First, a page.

Within the shelter and rescue community, there is much controversy surrounding the term “no kill” and this term is often used incorrectly. As Marie Belew Wheatley, former CEO of American Humane, noted in a blog post from August 2009, “Although ‘no-kill’ certainly sounds like a good thing, it is merely a simple, two-word slogan that does not even begin to explain a very complex reality.” At DVGRR, we believe that reality includes the fact that not every animal can nor should be placed into a new home, if doing so would seriously jeopardize the animal and/or the humans in the home.
We will NEVER euthanize an adoptable DVGRR dog due to lack of space, i.e., if our kennel might be filled to capacity. We have a foster home network to rely upon should this situation arise.
However, while our goal is to help as many Goldens, Doodles, Labs, and Golden-hearted dogs as we can, there are times when we have a dog in our program that we do not feel we can place due to safety issues. As much as it may be hard to imagine aggressive behavior in a Golden Retriever (or similar breed), the fact is that in some cases it can and does exist. We are deeply committed to placing dogs responsibly into new homes. We will therefore humanely euthanize any DVGRR dog that has clearly demonstrated signs of aggression, which may include severe inter-species aggression, resource guarding, and/or biting.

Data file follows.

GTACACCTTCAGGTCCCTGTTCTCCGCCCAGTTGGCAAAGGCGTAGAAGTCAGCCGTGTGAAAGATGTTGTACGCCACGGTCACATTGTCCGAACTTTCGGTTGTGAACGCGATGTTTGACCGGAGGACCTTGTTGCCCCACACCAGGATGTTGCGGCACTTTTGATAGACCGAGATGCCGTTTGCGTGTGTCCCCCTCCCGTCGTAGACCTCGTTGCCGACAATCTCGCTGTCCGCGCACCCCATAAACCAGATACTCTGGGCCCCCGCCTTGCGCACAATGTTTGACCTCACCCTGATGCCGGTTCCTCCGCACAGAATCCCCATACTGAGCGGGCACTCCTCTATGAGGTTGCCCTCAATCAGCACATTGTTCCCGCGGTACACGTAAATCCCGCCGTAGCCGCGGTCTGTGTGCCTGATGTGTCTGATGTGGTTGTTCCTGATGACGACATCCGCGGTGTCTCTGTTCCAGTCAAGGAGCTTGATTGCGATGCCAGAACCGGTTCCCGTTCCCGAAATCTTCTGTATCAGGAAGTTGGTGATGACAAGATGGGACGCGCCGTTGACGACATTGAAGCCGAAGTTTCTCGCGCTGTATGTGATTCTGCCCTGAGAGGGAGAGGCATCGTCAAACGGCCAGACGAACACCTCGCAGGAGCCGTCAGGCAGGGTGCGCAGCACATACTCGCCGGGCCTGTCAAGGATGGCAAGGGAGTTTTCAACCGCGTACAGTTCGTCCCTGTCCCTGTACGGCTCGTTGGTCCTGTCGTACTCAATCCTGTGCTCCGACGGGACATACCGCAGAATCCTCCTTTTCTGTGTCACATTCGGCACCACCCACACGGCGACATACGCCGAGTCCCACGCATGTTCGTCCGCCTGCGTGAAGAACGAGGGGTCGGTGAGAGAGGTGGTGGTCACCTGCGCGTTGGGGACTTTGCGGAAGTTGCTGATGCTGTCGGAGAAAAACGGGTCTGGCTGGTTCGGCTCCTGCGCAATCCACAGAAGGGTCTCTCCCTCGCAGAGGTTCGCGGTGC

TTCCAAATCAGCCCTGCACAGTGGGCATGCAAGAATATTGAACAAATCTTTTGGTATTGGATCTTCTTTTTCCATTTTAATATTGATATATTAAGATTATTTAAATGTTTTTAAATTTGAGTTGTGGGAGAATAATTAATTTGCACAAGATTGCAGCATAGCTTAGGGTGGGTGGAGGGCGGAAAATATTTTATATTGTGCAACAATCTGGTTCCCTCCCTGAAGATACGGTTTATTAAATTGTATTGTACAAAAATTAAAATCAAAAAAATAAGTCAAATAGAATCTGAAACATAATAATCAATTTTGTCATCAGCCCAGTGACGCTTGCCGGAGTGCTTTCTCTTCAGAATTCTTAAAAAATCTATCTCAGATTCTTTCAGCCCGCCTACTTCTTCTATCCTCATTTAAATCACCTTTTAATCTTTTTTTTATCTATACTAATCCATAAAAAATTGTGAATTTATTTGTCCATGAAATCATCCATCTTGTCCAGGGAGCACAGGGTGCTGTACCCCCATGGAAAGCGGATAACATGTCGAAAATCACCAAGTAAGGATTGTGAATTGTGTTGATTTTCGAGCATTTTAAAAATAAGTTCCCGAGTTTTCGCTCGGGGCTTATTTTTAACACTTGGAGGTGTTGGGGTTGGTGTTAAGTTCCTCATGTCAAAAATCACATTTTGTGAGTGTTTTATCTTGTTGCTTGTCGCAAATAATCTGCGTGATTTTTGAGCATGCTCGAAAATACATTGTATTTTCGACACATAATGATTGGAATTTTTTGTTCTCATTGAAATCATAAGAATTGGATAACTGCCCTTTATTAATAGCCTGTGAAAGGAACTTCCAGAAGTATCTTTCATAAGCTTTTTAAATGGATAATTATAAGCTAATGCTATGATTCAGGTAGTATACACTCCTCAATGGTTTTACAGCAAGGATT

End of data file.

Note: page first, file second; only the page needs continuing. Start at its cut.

Additionally, there are some dogs that come to us when their owners cannot deal with a serious health issue or do not tell us about it, and we discover that the dog is terminally ill. In such cases, we will continue to provide for this dog, either at our kennel facility or in a hospice home, until they no longer have an acceptable quality of life. At that point, in conjunction with our veterinarian’s advice, we again humanely euthanize the dog.
We do not take ANY of these situations lightly and often consult with behaviorists and/or veterinarians before making the final decision to euthanize, whether for aggressive behavior or health. A staff member always stays with the DVGRR dog during the euthanasia, no matter how emotionally painful or difficult that may be. Our staff grieves for the dogs, but takes comfort in knowing how many healthy, behaviorally sound DVGRR dogs we have and will continue to place into new homes.
We know this can be an emotionally difficult topic and we therefore encourage open dialogue, while at the same time striving for as much joint knowledge, understanding, and awareness as possible.
* NOTE: use of “Golden,” “Goldens,” “Golden Retriever” or “Golden Retrievers” includes Golden Retrievers, Doodles, Labrador Retrievers, and any other Golden mix that might be resident in the program.